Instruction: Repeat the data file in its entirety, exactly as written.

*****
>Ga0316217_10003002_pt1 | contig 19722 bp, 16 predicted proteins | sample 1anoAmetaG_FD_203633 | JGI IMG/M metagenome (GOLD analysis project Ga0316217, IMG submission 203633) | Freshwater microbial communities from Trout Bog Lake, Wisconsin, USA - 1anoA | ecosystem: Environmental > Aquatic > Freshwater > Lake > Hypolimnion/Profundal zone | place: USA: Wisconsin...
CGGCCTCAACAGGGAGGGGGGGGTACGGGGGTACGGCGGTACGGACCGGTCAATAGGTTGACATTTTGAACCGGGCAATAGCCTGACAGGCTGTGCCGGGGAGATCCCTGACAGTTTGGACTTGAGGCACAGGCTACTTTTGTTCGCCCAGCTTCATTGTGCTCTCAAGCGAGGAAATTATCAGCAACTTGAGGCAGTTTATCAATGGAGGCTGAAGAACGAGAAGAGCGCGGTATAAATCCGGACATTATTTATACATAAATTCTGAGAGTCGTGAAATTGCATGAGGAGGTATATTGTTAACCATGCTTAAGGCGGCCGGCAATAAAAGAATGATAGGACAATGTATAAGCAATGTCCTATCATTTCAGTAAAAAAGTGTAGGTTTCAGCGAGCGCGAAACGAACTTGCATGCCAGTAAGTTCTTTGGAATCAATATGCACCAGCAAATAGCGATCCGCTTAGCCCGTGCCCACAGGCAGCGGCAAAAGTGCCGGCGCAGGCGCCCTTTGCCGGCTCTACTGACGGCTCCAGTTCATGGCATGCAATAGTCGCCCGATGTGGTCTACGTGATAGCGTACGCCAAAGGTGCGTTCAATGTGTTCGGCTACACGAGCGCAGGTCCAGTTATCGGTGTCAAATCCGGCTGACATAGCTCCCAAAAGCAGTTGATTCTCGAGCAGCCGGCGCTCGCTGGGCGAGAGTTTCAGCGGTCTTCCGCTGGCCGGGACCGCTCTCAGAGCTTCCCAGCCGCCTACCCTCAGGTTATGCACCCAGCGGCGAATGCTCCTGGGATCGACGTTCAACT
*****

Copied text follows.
>Ga0316217_10003002_pt1 | contig 19722 bp, 16 predicted proteins | sample 1anoAmetaG_FD_203633 | JGI IMG/M metagenome (GOLD analysis project Ga0316217, IMG submission 203633) | Freshwater microbial communities from Trout Bog Lake, Wisconsin, USA - 1anoA | ecosystem: Environmental > Aquatic > Freshwater > Lake > Hypolimnion/Profundal zone | place: USA: Wisconsin...
CGGCCTCAACAGGGAGGGGGGGGTACGGGGGTACGGCGGTACGGACCGGTCAATAGGTTGACATTTTGAACCGGGCAATAGCCTGACAGGCTGTGCCGGGGAGATCCCTGACAGTTTGGACTTGAGGCACAGGCTACTTTTGTTCGCCCAGCTTCATTGTGCTCTCAAGCGAGGAAATTATCAGCAACTTGAGGCAGTTTATCAATGGAGGCTGAAGAACGAGAAGAGCGCGGTATAAATCCGGACATTATTTATACATAAATTCTGAGAGTCGTGAAATTGCATGAGGAGGTATATTGTTAACCATGCTTAAGGCGGCCGGCAATAAAAGAATGATAGGACAATGTATAAGCAATGTCCTATCATTTCAGTAAAAAAGTGTAGGTTTCAGCGAGCGCGAAACGAACTTGCATGCCAGTAAGTTCTTTGGAATCAATATGCACCAGCAAATAGCGATCCGCTTAGCCCGTGCCCACAGGCAGCGGCAAAAGTGCCGGCGCAGGCGCCCTTTGCCGGCTCTACTGACGGCTCCAGTTCATGGCATGCAATAGTCGCCCGATGTGGTCTACGTGATAGCGTACGCCAAAGGTGCGTTCAATGTGTTCGGCTACACGAGCGCAGGTCCAGTTATCGGTGTCAAATCCGGCTGACATAGCTCCCAAAAGCAGTTGATTCTCGAGCAGCCGGCGCTCGCTGGGCGAGAGTTTCAGCGGTCTTCCGCTGGCCGGGACCGCTCTCAGAGCTTCCCAGCCGCCTACCCTCAGGTTATGCACCCAGCGGCGAATGCTCCTGGGATCGACGTTCAACT